Review: Bad Boy Billionaires – India (Netflix)

The series works as a good refresher on the scams - and the environment that allowed them to come to be.

Reading Time: 3 minutes


That Bad Boy Billionaires: India was created should hardly come as a surprise. If Latin America has an infamous history with narcotics (which led to the creation of Narcos on Netflix), then India has had quite the troubled past with financial scams. The real, pleasant surprise is that Bad Boy Billionaires, after a month of legal tussles with various Indian courts, was finally allowed to stream at all.

For months, Netflix teased audiences, promising to explore “the greed, fraud, and corruption” that surrounded some of India’s most famous tycoons – jeweller Nirav Modi, liquor baron Vijay Mallya, industrialist Subrata Roy, and entrepreneur Ramalinga Raju. Full disclosure: Bad Boy Billionaires doesn’t offer particularly new insights on these business magnates. But it works as a good refresher on the scams – and the environment that allowed them to come to be.


  • Starring: Siddharth Mallya, Kiran Mazumdar-Shaw, James Crabtree, Mick Brown, Shobha De
  • Directed by: Dylan Mohan Gray, Johanna Hamilton, Nick Read
  • Rating: * * * (3 stars)

In the first episode, we revisit ‘The King of Good Times’ Vijay Mallya and the rise and fall of his kingdom. It’s a good, strategic move to start with him, the person who put the ‘bad boy’ in ‘bad boy billionaire’. And with his reputation, Mallya also brings along prominent interviewees like childhood friend Kiran Mazumdar-Shaw (quite the surprise), journalist Vir Sanghvi, author Shobhaa De, and even his party boy son, Siddharth Mallya.

Unfortunately, ‘The King of Good Times’ episode and Bad Boy Billionaires on a whole doesn’t pack the necessary punches to truly grip its audience. With a subject like this, there are two treatments that would be satisfying – a full-on throw down of the tycoons and their awful, manipulative scheming; or a strong, unwavering defence of their practices as part of a profit maximising, capitalist mentality. In trying to toe the line of objectivity, Bad Boy Billionaires simply becomes a re-hash of existing media reports (with the addition of glamorous footage and intriguing infographics).

On its own, each episode – ‘The King of Good Times’, Nirav Modi’s ‘Diamonds aren’t forever’, and Subrata Roy’s ‘The world’s biggest family’ – can feel like 60-minute montages of the tycoons.

When watched together, though, there’s something to be said. Each episode highlights the role of India’s public banks, and how the scams boil down to the contrivance of bank officials. Why weren’t Mallya’s finances properly ascertained before the damning Veritas report? How was Nirav Modi able to bribe officials for six years before it came to light? As much as we can loathe the bad boy billionaires, it’s hard to deny that they are part of a larger, corrupt system in India.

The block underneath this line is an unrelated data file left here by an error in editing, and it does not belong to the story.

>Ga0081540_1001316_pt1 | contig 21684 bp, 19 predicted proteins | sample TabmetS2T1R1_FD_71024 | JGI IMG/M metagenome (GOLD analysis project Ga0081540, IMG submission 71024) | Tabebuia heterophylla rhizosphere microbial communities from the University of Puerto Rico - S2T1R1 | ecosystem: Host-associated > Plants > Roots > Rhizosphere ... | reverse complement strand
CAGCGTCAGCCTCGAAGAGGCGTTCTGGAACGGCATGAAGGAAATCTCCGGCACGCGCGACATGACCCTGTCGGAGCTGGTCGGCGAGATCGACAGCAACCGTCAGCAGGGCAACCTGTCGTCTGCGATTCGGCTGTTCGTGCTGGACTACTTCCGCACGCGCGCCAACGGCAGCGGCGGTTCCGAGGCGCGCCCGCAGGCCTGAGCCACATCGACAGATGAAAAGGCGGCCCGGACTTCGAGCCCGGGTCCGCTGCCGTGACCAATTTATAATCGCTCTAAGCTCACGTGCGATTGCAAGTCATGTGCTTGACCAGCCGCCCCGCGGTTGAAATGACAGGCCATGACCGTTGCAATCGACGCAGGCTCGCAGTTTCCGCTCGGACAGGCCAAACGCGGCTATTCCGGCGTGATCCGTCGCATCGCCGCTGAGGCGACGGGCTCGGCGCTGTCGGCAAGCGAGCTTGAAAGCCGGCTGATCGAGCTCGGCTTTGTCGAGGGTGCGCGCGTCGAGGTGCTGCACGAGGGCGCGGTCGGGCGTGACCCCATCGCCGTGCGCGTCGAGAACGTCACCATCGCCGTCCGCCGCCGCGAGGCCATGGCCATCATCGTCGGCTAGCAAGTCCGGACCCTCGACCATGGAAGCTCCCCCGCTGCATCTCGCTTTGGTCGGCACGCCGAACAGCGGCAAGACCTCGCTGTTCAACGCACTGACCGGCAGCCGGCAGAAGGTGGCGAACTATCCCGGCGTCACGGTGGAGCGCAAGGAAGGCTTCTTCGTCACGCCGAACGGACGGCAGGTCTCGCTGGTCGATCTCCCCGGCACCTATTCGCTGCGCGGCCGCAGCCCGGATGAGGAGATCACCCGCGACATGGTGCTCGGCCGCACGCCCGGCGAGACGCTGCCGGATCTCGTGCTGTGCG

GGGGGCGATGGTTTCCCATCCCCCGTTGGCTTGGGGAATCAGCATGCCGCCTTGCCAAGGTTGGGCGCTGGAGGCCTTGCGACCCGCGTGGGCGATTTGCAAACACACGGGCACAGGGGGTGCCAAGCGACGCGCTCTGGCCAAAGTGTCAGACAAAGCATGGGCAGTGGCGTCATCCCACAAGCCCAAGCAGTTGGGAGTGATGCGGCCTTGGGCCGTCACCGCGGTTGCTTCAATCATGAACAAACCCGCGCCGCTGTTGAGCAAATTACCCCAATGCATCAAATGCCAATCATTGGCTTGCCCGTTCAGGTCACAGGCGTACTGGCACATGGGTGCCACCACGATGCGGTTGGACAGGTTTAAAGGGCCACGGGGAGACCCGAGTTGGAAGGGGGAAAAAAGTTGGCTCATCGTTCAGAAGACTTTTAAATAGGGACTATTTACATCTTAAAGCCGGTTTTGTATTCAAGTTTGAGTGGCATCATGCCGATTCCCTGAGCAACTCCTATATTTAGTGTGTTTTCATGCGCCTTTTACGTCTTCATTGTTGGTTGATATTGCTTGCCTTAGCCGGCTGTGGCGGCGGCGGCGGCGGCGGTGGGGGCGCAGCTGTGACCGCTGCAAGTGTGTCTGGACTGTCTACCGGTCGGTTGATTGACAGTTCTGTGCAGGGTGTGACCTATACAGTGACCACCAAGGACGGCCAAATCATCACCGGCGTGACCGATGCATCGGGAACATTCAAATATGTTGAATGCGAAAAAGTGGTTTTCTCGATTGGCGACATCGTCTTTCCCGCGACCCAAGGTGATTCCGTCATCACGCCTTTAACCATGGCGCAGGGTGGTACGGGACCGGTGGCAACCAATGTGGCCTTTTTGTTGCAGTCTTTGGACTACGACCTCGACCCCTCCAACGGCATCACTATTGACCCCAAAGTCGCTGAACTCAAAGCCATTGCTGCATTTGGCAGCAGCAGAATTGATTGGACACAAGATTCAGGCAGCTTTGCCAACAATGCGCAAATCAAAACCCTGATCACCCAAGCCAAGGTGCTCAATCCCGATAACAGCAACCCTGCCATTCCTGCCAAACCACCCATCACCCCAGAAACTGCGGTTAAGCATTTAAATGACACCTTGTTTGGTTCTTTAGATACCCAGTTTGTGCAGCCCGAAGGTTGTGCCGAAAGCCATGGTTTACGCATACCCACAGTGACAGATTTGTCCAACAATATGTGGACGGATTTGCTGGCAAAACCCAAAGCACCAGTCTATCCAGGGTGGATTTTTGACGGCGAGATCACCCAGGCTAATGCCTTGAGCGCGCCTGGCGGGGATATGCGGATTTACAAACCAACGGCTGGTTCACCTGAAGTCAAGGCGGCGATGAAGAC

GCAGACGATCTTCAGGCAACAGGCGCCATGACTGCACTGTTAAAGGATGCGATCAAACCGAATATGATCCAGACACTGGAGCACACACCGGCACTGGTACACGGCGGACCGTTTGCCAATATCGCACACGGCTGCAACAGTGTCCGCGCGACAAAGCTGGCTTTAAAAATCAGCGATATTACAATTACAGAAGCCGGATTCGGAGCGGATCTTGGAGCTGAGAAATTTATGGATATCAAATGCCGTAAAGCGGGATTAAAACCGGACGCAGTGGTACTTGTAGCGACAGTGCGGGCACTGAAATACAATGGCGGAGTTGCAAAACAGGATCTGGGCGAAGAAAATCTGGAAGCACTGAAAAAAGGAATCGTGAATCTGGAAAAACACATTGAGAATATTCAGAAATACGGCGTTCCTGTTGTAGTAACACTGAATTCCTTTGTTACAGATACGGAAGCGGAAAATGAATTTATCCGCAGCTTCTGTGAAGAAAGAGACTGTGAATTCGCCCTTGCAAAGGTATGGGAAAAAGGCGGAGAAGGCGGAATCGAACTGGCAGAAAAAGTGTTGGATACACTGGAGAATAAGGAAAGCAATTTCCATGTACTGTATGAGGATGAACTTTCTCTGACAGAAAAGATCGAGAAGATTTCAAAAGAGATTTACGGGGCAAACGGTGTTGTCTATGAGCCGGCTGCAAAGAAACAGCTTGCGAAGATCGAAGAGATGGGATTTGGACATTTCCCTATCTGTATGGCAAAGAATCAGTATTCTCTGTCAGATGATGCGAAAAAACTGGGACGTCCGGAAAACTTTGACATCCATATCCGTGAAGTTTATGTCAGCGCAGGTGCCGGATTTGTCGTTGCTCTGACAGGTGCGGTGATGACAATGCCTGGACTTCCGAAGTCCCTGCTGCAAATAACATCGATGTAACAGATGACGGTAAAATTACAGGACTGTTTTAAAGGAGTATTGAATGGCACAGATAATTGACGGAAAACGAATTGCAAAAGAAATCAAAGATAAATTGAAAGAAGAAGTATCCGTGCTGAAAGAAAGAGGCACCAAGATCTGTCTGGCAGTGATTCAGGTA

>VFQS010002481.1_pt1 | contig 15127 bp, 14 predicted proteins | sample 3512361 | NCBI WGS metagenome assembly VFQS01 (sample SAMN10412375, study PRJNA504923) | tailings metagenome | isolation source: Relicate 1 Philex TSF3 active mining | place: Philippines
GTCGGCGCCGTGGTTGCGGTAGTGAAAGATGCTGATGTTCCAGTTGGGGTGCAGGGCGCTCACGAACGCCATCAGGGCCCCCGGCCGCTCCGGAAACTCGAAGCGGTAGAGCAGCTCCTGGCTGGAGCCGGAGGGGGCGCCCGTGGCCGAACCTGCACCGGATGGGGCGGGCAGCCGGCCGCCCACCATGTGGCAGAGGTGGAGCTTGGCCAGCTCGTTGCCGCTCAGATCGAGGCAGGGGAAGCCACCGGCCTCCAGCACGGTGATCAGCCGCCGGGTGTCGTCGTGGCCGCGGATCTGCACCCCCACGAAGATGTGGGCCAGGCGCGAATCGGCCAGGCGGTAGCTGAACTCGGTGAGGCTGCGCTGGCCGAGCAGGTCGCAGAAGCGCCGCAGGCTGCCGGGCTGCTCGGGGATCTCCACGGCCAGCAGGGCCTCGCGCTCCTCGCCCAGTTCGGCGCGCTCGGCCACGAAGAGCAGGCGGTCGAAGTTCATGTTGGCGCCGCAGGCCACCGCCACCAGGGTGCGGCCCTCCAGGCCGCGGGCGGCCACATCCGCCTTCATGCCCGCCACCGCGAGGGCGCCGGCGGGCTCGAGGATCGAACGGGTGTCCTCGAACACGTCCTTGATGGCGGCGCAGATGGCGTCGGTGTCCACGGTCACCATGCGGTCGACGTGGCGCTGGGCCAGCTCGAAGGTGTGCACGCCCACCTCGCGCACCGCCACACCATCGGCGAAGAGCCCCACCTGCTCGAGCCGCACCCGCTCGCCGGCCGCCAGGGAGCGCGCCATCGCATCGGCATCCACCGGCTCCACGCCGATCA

Interviewees like James Crabtree (the author of The Billionaire Raj: A Journey Through India’s New Gilded Age) are welcomingly insightful in this regard. As Modi’s diamond chapter comes to a close, Crabtree’s voiceover reminds us of the double standard in the way corruption is viewed. After all, corruption in “developing” countries like India can only be possible with the help of international financial systems (think shell companies and tax havens) of “developed” countries.

Source: Wikimedia Commons

To its credit, Bad Boy Billionaires also takes into account political and economic factors of the time. When the 2008 recession struck, Kingfisher’s ‘good times’ evolved from bad to worse. When Prime Minister Modi was elected to power in 2014, his anti-corruption stance meant that Nirav Modi had nowhere to hide. In this house of cards, if even one of these elements hadn’t taken place, who’s to say how the tycoons might’ve fared?

For many viewers outside India, these scandals will prove to be a shocking case study of what happens when the system fails. Would an Australian company ever get away with not paying its employees for over 6 months? Would Sahara’s pyramid-scheme ever work in Canada’s business environment? The odds are slim. Also, considering two of the three directors aren’t of Indian heritage, it’s likely Bad Boy Billionaires is, indeed, meant for that global audience.

Despite all these criticisms, though, the series is worth at least one watch. It may not bring new facts to light, but Bad Boy Billionaires is available for streaming precisely because of that fact – it used information already in the public domain. The fourth episode on Satyam’s Ramalinga Raju remains stuck in legal limbo, but fingers crossed it’ll see the light of day too.

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Rhea L Nath
Rhea L Nath
Rhea L Nath is a writer and editor based in Sydney. In 2022, she was named Young Journalist of the Year at the NSW Premier's Multicultural Communications Awards.

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